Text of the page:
According to the National Safety Council (NSC), at least nine Americans die and 100 are injured every day in distracted driving crashes. Technology, such as cell phones, dashboard touchscreens, voice commands and other in-vehicle devices, that help make our commutes convenient can also be dangerous if it takes our attention away from the road.
Distracted Driving Awareness Month in April is a national effort to recognize the dangers of distracted driving in hopes of preventing deaths and injuries.
Here are some tips from the NSC to keep you and others safe while on the road:
Driving and cell phone conversations both require a great deal of thought. When doing them at the same time, your brain is unable to do either well. For example, it’s nearly impossible to read a book and have a phone conversation.
Driving and talking on the phone can lead to accidents due to delayed reactions to braking and a lack of awareness to traffic signals. (Even cell phones with Bluetooth capability slow down a driver’s cognitive skills since he or she cannot fully concentrate on operating a motorized vehicle).
Eating, talking to others in the car, or turning around to mind the kids in the back seat are other distractions that take away your focus from the road.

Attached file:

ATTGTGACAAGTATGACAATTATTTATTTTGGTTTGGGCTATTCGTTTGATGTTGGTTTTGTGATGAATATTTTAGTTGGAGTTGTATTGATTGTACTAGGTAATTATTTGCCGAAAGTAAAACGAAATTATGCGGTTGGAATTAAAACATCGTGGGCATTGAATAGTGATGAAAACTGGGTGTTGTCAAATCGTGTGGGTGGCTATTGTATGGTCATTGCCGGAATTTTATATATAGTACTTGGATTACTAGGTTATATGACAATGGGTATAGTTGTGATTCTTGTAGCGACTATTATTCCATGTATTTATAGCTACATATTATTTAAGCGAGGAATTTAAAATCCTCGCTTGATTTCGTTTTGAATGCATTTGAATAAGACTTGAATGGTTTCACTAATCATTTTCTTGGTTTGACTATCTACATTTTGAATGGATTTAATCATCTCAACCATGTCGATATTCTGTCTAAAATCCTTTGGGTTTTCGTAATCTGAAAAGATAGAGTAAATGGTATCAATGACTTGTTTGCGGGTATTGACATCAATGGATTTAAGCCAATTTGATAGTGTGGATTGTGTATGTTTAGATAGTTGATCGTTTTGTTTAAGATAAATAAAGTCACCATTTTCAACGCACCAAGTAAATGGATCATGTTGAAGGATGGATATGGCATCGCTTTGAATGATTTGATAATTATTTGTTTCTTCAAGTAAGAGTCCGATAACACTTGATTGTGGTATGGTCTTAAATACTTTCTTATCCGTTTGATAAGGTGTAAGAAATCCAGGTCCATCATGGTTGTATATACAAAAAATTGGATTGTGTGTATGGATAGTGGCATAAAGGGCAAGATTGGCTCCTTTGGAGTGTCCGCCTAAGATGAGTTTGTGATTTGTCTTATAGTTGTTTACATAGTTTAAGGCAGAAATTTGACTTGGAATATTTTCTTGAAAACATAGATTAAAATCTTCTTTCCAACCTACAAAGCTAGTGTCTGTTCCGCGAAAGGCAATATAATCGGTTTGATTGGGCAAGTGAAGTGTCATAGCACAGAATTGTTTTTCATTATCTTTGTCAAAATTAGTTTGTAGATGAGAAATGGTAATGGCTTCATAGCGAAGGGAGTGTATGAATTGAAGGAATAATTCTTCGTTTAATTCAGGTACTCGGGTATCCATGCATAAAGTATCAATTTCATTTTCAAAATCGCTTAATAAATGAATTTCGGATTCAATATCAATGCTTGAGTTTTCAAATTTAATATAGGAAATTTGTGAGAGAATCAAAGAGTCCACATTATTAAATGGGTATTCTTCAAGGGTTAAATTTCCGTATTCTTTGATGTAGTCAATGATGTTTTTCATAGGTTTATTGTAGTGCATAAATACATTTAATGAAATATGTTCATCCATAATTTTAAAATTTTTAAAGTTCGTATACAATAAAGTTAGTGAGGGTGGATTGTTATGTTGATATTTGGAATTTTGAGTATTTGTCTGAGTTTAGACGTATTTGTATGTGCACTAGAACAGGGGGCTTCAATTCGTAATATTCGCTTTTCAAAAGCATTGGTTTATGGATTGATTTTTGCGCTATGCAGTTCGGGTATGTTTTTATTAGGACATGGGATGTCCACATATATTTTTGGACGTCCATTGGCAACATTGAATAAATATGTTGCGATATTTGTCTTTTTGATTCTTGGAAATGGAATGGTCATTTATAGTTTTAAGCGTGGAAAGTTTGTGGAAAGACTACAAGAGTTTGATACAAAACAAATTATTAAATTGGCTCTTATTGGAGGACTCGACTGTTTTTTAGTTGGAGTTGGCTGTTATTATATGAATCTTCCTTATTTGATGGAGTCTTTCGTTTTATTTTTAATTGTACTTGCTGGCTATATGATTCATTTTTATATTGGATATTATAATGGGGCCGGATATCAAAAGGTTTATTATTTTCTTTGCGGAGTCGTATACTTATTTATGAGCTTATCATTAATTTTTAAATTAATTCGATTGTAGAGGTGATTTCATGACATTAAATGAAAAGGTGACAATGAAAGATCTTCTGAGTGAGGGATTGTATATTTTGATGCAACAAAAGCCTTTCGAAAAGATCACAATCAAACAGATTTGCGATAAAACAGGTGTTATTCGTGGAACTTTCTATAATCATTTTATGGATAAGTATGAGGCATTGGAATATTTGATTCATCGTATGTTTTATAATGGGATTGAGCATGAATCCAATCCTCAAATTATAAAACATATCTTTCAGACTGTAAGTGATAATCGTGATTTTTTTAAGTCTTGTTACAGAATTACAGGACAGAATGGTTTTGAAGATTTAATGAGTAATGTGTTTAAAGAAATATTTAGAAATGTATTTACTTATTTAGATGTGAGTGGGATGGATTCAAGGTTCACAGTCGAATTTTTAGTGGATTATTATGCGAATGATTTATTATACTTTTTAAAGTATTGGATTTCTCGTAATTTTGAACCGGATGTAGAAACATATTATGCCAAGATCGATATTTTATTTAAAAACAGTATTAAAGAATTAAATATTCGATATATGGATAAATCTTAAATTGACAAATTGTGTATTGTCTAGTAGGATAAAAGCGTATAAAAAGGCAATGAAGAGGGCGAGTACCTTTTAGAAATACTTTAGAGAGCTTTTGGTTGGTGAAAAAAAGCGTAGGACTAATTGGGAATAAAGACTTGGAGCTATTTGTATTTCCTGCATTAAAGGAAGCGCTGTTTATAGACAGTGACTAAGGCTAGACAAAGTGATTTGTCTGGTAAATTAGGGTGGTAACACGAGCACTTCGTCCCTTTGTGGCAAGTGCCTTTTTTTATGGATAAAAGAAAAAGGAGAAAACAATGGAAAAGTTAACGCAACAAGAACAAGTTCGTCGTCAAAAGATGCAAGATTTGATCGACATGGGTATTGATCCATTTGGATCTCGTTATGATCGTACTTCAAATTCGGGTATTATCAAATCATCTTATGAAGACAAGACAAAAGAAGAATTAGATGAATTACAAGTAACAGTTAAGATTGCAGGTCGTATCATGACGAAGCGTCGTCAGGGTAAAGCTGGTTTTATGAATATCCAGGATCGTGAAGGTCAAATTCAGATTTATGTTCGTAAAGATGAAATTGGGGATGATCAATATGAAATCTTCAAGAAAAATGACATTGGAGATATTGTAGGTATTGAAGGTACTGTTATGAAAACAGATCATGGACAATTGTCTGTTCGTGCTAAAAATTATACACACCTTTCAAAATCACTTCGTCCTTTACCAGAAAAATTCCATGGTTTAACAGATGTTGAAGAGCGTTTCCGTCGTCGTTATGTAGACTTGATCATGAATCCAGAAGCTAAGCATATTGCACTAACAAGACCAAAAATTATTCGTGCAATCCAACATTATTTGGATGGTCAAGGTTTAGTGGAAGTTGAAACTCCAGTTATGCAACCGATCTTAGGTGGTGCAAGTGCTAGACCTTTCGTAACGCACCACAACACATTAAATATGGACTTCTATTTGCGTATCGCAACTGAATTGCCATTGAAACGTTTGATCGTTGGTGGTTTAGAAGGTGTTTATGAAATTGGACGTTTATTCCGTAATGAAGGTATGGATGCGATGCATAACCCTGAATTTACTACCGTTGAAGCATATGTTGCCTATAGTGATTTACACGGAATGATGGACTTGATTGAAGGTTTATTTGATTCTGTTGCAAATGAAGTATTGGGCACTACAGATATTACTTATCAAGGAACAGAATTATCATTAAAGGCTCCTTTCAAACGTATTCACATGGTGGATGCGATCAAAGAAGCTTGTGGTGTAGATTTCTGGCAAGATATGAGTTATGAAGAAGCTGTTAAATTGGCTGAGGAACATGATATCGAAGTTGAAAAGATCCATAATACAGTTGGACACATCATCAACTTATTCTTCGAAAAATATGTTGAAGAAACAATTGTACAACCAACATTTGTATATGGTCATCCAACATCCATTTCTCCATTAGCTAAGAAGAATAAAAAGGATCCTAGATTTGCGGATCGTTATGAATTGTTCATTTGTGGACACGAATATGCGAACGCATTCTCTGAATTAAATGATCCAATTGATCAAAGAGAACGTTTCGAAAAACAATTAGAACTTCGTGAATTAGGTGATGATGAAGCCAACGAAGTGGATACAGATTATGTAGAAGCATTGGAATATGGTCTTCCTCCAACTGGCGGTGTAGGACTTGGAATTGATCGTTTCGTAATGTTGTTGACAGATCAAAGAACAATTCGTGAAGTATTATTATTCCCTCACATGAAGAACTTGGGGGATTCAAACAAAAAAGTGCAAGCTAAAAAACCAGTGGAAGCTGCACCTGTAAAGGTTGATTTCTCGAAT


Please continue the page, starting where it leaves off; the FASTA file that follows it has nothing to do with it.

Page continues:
Texting can be just as dangerous
Texting while driving can increase your risk of being in an accident. Did you know that sending or receiving a text takes a driver’s eyes off the road for an average of 4.6 seconds? At 55 miles per hour, that’s equal to driving the length of a football field without paying attention to the situation in front of you.
Distracted driving via use of cell phones and texting has quickly become the number one cause of accidents among teens, now causing one in five motor vehicle crashes. Parents should remind their teen drivers to put the phone down until reaching their destination.
Prepare ahead of time
Instead of taking your eyes off the road to reach for things, adjust your car stereo, or access features on your GPS, take a few minutes before you start your commute to make sure you’re all set and can focus on driving. This includes adjusting car mirrors, seats, the stereo, air conditioning and GPS.
Change your driving mentality
Motorists, particularly younger ones, take on an attitude of invulnerability while driving. Remember that even the best drivers get into accidents. You should always drive defensively and be attentive so that you can react quickly to someone suddenly braking in front of you or a pedestrian darting across the street.
As a family, take the Drive Aloha pledge and commit to safe, distraction-free driving. To learn other traffic safety tips, go to our website at www.drivealoha.com.
Remember, taking your eyes off the road for only a second can change your life or someone else’s forever!